Iceland offers up some of the best restaurants in the world. Everything is fresh, fresh, fresh. A superb lunch can be found, just outside the Reykjavik, at Rauda Husio- or "red house" in a town called Eyrarbakki. They offer a simple trilogy of small lobsters, local fish, and scallops in a light butter sauce. The meal I had was so mouth watering, that it constituted a private moment for me to relish in the ecstasy my taste buds were experiencing. Another must try is Iceland's "signature dish" called Skyr (sk-ear). One of the best I tasted was at Einar Ben Restaurant in Reykjavik. An outstanding highlight, in that same vicinity near the harbor, is a restaurant called Orange- a molecular gastronomy restaurant. I had the "Let's go Crazy" menu, which changes weekly and is a chef's choice menu. Executive Chef Porarinn Eggertsson- member of the Icelandic culinary team, winner of the Icelandic culinary championship 2005 and 2nd in the Nordic championship in 2006, welcomes his guests with "flying starters"- literally. A 5 course meal included everything from unique individual appetizers presented in petite fish pots sent over by floating balloons, to delectable fish, meats, and a final desert presentation of crushed pineapple turned instant ice cream, fast-frozen using liquid nitrogen.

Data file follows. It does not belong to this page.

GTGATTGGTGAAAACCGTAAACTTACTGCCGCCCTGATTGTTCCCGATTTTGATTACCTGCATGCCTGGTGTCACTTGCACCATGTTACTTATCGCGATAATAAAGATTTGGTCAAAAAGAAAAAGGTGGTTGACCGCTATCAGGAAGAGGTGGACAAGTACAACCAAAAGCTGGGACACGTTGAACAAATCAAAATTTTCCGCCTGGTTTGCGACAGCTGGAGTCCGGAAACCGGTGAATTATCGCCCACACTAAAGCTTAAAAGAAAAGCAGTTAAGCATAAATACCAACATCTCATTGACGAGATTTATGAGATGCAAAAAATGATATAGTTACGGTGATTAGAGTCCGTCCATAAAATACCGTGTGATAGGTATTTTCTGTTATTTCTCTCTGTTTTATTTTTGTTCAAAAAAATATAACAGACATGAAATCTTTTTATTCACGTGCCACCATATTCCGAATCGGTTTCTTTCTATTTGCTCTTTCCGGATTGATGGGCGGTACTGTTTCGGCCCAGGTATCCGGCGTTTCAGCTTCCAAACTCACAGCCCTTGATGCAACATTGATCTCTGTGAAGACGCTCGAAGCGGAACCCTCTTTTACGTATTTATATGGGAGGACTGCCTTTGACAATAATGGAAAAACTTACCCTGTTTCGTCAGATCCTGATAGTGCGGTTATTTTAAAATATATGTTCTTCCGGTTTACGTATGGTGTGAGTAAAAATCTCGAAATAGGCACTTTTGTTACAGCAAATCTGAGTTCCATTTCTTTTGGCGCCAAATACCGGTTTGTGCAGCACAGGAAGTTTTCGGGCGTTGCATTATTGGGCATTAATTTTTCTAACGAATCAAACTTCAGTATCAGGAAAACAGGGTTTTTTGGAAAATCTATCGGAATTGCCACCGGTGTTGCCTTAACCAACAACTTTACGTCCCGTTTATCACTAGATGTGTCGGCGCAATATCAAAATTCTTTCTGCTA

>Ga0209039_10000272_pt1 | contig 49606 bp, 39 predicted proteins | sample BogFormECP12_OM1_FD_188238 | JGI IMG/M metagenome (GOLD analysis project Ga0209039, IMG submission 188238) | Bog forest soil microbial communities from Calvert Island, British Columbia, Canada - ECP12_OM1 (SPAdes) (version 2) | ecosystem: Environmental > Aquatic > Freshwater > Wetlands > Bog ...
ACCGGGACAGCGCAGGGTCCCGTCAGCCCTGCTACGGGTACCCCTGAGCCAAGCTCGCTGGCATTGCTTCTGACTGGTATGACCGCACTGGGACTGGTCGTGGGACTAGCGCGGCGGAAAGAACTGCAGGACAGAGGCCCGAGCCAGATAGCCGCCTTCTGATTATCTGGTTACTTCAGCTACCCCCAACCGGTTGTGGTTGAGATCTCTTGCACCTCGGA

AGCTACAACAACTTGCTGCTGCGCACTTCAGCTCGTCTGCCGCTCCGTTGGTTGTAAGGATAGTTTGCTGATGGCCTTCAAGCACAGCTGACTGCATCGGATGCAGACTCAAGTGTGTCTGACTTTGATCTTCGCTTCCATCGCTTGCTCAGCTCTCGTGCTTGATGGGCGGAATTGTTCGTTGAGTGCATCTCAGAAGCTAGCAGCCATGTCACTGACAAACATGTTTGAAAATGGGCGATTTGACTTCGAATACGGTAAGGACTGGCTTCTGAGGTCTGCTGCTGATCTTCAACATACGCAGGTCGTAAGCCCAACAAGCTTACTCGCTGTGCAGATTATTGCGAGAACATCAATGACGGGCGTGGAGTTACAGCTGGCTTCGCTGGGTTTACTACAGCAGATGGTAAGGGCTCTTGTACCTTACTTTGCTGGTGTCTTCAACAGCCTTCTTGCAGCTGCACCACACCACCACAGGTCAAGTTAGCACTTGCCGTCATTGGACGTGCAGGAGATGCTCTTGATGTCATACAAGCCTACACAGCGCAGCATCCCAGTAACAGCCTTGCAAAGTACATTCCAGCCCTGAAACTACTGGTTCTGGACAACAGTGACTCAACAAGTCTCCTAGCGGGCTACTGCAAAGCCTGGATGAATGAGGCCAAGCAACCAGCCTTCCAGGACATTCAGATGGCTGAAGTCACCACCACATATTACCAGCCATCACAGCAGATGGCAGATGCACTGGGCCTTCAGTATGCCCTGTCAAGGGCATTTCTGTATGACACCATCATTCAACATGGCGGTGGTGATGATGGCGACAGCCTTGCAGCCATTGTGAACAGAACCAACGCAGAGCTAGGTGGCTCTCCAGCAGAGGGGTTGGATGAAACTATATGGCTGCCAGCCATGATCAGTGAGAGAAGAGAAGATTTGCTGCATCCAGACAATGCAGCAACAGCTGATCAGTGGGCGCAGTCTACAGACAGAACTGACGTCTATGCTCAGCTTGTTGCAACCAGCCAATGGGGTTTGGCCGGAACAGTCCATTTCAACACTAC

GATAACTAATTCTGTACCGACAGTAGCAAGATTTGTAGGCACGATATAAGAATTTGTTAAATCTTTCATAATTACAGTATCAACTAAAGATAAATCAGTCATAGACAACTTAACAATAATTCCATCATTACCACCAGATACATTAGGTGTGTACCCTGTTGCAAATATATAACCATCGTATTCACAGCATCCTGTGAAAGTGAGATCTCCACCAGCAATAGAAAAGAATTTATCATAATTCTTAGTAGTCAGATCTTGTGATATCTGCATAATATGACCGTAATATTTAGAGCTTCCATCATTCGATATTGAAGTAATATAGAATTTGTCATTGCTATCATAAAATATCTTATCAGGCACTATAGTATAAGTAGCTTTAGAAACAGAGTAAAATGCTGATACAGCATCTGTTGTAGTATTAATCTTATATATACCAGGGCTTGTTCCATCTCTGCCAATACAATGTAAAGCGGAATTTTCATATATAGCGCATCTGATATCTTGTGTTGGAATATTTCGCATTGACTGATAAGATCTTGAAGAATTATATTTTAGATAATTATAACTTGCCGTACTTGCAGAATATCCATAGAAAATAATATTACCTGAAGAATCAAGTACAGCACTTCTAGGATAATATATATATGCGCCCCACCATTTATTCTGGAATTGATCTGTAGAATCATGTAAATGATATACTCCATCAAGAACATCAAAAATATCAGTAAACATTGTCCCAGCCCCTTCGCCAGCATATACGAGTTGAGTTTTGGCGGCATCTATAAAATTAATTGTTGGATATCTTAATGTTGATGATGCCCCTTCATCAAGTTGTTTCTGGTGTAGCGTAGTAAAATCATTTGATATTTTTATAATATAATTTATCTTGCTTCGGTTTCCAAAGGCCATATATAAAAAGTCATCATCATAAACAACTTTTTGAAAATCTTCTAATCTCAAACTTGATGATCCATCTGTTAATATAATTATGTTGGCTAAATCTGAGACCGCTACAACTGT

Orange Restaurant: www.orange.is
Red House: www.raudahusid.is/english
Skyr Info: www.skyr.is
A complete listing: www.restaurants.is
9. The John Lennon "Imagine Peace Tower" by Yoko Ono